- The Washington Times - Tuesday, March 17, 2009

LOS ANGELES (AP) - Troubled shopping mall owner General Growth Properties Inc. said lenders have waived default on a $2.58 billion credit agreement until the end of the year, allowing the company some time to regain its financial footing.

But its Rouse Company unit extended the expiration date on a request for forbearance on another more than $2 billion worth of debt, after it failed to convince enough of its bondholders to give it more breathing room.

General Growth said it has received enough consents from lenders under its 2006 corporate credit agreement, which includes a $1.99 billion term loan and $590 million revolving credit facility, to extend a forbearance agreement currently in place through the end of 2009.

But the Chicago-based real estate investment trust, struggling to stave off a Chapter 11 bankruptcy filing, also had asked holders of $2.25 billion worth of bonds last week to put off calling in payments until the end of this year while it tries to refinance its debt load.

That consent solicitation, launched by Rouse, was set to expire at 5 p.m. EDT on Monday, but the company said it has extended the offer until 5 p.m. Friday because it only received enough consents from holders of its 7.20 percent notes due 2012 and 6.75 percent notes due 2013.

General Growth needed 90 percent of holders of its 3.625 percent and 8 percent notes due this year to agree to not demand payment of principal and interest on the debt for the rest of 2009. Interest on the bonds would still accrue. It also required 75 percent of holders of its 7.20 percent notes due in 2012 and 5.375 percent and 6.75 percent notes due in 2013 to agree, in order for the forbearance agreement to take effect.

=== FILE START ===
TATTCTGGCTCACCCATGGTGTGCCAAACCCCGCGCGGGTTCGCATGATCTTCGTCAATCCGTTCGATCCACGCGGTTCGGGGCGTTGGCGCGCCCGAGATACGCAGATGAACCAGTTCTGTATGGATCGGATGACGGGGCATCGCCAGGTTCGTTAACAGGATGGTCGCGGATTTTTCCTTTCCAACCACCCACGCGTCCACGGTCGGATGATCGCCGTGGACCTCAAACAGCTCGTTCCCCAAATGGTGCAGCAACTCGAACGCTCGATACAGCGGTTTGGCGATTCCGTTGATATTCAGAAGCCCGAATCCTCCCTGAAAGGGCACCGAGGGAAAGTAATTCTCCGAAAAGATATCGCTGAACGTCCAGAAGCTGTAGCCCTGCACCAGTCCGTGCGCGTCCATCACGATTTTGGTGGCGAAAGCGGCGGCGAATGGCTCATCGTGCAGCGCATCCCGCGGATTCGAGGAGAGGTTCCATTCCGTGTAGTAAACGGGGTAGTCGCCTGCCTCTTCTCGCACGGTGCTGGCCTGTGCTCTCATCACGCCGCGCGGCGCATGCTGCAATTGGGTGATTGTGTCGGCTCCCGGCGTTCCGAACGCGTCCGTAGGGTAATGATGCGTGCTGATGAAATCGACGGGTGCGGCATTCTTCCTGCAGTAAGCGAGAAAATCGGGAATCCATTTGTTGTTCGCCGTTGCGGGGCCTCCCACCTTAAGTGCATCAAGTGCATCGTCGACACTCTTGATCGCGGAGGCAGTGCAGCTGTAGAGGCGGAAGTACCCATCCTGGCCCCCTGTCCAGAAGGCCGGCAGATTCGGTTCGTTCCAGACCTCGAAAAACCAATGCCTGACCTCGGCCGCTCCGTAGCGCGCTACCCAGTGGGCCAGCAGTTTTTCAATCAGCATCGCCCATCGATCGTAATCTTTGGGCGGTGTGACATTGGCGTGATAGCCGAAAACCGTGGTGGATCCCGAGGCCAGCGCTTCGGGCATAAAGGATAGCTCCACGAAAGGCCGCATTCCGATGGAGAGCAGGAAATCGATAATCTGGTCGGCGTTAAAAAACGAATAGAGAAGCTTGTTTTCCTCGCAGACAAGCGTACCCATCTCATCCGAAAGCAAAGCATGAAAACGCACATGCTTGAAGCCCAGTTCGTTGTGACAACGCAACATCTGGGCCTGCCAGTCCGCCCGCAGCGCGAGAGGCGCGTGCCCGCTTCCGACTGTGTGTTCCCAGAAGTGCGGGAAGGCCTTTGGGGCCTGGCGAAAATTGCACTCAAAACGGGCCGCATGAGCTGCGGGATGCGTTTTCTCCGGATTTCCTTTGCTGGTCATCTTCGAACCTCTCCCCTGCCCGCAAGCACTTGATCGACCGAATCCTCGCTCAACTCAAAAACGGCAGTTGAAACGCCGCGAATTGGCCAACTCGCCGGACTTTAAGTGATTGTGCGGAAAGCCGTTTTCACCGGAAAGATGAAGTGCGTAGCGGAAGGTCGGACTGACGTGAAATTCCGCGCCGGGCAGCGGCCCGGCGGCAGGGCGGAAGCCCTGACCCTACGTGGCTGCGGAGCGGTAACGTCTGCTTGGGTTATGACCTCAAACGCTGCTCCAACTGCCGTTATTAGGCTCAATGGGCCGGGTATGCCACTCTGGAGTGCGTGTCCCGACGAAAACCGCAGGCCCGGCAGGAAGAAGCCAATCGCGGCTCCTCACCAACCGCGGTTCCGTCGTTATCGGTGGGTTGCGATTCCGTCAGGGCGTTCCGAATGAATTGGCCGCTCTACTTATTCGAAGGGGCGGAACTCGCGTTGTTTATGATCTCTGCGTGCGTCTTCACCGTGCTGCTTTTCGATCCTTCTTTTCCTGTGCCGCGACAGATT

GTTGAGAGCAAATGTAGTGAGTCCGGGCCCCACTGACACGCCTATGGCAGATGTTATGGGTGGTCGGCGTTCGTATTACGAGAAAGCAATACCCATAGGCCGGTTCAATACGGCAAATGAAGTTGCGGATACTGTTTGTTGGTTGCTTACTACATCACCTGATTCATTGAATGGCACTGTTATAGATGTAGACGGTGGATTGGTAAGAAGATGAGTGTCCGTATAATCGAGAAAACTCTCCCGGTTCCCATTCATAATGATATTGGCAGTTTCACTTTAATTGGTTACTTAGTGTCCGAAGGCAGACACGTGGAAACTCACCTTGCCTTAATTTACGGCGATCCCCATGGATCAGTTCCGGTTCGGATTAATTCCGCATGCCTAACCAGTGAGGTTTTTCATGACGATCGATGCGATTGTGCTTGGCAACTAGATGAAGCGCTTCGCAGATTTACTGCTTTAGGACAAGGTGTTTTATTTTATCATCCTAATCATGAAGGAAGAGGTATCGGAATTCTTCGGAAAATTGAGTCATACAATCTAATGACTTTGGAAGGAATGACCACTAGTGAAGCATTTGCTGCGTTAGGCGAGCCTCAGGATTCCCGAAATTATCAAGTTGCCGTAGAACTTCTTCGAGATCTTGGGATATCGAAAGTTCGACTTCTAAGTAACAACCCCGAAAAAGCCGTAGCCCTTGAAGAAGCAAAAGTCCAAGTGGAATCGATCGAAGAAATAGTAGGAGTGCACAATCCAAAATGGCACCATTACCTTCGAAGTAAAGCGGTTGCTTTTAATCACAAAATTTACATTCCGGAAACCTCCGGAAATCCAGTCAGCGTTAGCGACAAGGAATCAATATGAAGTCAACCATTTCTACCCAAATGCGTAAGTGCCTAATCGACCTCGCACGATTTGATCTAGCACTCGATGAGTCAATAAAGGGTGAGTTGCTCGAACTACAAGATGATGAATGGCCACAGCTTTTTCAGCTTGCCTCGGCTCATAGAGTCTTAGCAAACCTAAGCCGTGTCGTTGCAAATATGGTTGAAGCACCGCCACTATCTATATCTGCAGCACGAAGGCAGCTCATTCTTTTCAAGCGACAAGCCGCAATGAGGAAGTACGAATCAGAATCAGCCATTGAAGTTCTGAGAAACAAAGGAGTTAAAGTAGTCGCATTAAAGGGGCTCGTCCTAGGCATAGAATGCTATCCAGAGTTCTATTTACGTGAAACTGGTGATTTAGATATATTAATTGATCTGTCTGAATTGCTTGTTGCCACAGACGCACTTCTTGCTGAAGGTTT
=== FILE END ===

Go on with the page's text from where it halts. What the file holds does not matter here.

But by Monday’s deadline, only about 42 percent of the holders of its 3.625 percent notes and just 59 percent of its 8 percent noteholders had agreed to the terms. It nearly cleared the hurdle with holders of its 5.375 percent notes, coming up just 6 percent short.

Meanwhile, a total of $395 million in unsecured bonds issued by the unit came due Sunday. It’s unclear whether or not those lenders will call in the debt, which could force General Growth into bankruptcy, given its lean cash reserves. Another $200 million is set to come due on April 30.

Calls to spokesman Tim Goebel were not immediately returned Monday.

General Growth, which has a stake in more than 200 malls across 44 states, has seen its fortunes sour as the U.S. economy worsened.

The company has suspended its dividend, halted or slowed nearly all development projects and cut its work force by more than 20 percent. Its stock has been pummeled, dropping from above $44 a share to well under $1 in the past 12 months.

But the main problem has been a scarcity of credit for refinancing the billions in debt it took on during an aggressive expansion effort that included the $7 billion purchase of a competitor in 2004.

In recent months, the company has sought to get lenders to rework its debt terms but warned last fall it might have to seek bankruptcy protection.

General Growth has said it has $1.18 billion of past due debt and about $4.09 billion worth of debt that could be called in. It also has an additional $1.44 billion worth of consolidated mortgage debt and about $595 million of unsecured bonds scheduled to mature during 2009 that remains to be refinanced, repaid or extended.

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On the Net:

General Growth Properties Inc.: http://www.ggp.com/

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